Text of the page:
UW-Madison’s Nicholas Hillman and Daniel Corral authored a blog post that examines how minority serving institutions fare under performance-based funding policies that many states are turning to.
Hillman is an associate professor with the School of Education’s Department of Educational Leadership and Policy Analysis, and a faculty affiliate of the Wisconsin Center for the Advancement of Postsecondary Education (WISCAPE). Corral is a Ph.D. student with the Department of Educational Leadership and Policy Analysis.
Their post is headlined, “Investing in Equity: How do Performance-Based Funding Policies Impact Financial Resources at Minority Serving Institutions?” It appears in A Community of Higher Ed Scholars, which promotes itself as the official blog of the American Educational Research Association’s Division J, which focuses on topics related to postsecondary education.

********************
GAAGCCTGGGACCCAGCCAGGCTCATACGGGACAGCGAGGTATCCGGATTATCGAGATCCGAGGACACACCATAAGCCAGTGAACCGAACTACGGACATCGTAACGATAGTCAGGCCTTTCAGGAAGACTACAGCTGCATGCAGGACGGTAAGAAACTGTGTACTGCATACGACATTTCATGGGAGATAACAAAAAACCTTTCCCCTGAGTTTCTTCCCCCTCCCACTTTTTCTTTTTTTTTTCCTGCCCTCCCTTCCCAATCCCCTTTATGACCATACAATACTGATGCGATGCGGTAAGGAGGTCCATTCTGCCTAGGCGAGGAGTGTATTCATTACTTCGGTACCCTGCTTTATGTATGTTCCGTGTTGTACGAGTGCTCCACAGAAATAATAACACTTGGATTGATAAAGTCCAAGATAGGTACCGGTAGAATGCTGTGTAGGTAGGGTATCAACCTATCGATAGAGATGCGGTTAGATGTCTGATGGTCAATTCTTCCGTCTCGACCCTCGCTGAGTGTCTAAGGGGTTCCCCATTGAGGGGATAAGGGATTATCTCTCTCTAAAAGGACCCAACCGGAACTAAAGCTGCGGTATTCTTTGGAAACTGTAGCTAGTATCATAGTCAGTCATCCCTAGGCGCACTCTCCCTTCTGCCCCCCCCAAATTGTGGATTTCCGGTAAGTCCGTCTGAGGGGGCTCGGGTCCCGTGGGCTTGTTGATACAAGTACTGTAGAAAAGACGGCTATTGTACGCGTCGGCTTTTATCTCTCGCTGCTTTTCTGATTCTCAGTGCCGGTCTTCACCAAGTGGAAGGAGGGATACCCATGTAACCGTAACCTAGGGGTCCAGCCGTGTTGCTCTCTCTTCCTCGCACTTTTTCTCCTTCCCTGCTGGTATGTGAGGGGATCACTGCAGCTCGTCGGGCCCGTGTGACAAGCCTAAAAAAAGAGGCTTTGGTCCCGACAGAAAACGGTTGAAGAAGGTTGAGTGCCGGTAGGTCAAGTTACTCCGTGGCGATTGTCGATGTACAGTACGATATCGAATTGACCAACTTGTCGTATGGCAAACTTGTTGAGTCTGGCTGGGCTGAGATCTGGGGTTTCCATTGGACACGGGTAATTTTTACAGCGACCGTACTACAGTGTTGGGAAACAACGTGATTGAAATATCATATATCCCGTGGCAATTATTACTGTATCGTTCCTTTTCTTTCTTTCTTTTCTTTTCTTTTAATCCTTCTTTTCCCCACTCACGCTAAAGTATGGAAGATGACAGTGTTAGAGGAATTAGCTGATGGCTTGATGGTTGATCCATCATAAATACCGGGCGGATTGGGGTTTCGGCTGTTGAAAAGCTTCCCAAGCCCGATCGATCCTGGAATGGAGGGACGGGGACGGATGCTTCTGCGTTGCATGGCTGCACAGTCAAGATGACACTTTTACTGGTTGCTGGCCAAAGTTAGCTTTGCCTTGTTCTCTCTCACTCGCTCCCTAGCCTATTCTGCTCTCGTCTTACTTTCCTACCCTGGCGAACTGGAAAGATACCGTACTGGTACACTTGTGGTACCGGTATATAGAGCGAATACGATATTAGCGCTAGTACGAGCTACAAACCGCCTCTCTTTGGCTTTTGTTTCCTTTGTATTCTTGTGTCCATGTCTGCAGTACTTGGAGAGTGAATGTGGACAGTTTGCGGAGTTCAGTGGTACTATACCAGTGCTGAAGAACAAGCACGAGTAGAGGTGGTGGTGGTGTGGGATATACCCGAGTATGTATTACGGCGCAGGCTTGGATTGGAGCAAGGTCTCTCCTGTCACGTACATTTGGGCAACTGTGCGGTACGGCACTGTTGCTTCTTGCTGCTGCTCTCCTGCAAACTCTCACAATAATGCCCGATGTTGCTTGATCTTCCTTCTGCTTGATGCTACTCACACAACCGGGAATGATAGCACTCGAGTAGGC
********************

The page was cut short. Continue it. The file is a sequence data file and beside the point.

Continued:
Hillman and Corral write: “State legislatures have increasingly turned to performance-based funding (PBF) as a way to align financial incentives with educational goals. Each state designs its model differently and in line with its own unique goals, but all tend to prioritize outputs like: degrees awarded; credit hours completed; retention rates; and even job placement rates.”
They continue: “Given what we know about racial inequalities in these outputs, we wanted to see how public Minority Serving Institutions (MSIs) fared under these new funding models*.”
Learn much more about this important but nuanced topic by reading the entire post for free on this AERA Division J web page.